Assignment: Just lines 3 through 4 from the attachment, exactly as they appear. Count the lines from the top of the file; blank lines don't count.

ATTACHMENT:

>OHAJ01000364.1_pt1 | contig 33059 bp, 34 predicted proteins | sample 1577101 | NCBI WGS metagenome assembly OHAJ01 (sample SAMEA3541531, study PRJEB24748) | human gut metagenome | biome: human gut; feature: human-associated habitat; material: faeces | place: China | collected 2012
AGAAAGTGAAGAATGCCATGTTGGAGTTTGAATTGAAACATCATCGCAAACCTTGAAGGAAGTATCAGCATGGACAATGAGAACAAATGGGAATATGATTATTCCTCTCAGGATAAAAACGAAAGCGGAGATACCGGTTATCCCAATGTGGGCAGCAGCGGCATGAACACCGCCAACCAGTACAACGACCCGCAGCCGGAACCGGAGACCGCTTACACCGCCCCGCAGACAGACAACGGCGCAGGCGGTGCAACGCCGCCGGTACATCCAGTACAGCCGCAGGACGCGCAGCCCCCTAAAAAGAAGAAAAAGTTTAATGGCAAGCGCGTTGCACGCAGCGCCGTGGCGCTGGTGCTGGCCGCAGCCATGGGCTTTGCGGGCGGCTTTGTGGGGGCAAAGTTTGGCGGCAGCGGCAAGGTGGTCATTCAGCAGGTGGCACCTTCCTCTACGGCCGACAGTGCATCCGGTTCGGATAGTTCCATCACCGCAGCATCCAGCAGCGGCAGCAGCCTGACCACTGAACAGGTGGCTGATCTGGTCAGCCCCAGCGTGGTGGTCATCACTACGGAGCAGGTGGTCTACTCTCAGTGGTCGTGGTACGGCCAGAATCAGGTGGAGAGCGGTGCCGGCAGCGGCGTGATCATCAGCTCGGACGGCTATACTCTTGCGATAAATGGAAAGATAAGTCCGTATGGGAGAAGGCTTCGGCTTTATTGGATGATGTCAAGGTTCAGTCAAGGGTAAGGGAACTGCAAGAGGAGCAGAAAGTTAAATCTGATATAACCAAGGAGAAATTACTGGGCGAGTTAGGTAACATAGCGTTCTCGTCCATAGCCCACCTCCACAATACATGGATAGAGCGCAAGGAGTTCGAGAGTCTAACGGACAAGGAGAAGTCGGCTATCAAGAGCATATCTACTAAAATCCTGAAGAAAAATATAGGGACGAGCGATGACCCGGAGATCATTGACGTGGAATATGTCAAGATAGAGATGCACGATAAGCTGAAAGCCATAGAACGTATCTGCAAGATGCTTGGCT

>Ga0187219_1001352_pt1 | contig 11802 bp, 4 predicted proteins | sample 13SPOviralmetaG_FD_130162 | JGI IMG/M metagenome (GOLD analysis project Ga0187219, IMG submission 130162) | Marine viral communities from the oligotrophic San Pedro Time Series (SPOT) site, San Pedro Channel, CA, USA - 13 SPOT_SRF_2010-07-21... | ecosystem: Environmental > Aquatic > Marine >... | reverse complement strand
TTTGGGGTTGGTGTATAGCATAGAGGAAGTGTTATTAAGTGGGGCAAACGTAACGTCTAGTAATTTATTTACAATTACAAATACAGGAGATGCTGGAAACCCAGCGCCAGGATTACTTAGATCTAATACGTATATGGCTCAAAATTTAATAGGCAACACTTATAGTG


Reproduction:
>Ga0187219_1001352_pt1 | contig 11802 bp, 4 predicted proteins | sample 13SPOviralmetaG_FD_130162 | JGI IMG/M metagenome (GOLD analysis project Ga0187219, IMG submission 130162) | Marine viral communities from the oligotrophic San Pedro Time Series (SPOT) site, San Pedro Channel, CA, USA - 13 SPOT_SRF_2010-07-21... | ecosystem: Environmental > Aquatic > Marine >... | reverse complement strand
TTTGGGGTTGGTGTATAGCATAGAGGAAGTGTTATTAAGTGGGGCAAACGTAACGTCTAGTAATTTATTTACAATTACAAATACAGGAGATGCTGGAAACCCAGCGCCAGGATTACTTAGATCTAATACGTATATGGCTCAAAATTTAATAGGCAACACTTATAGTG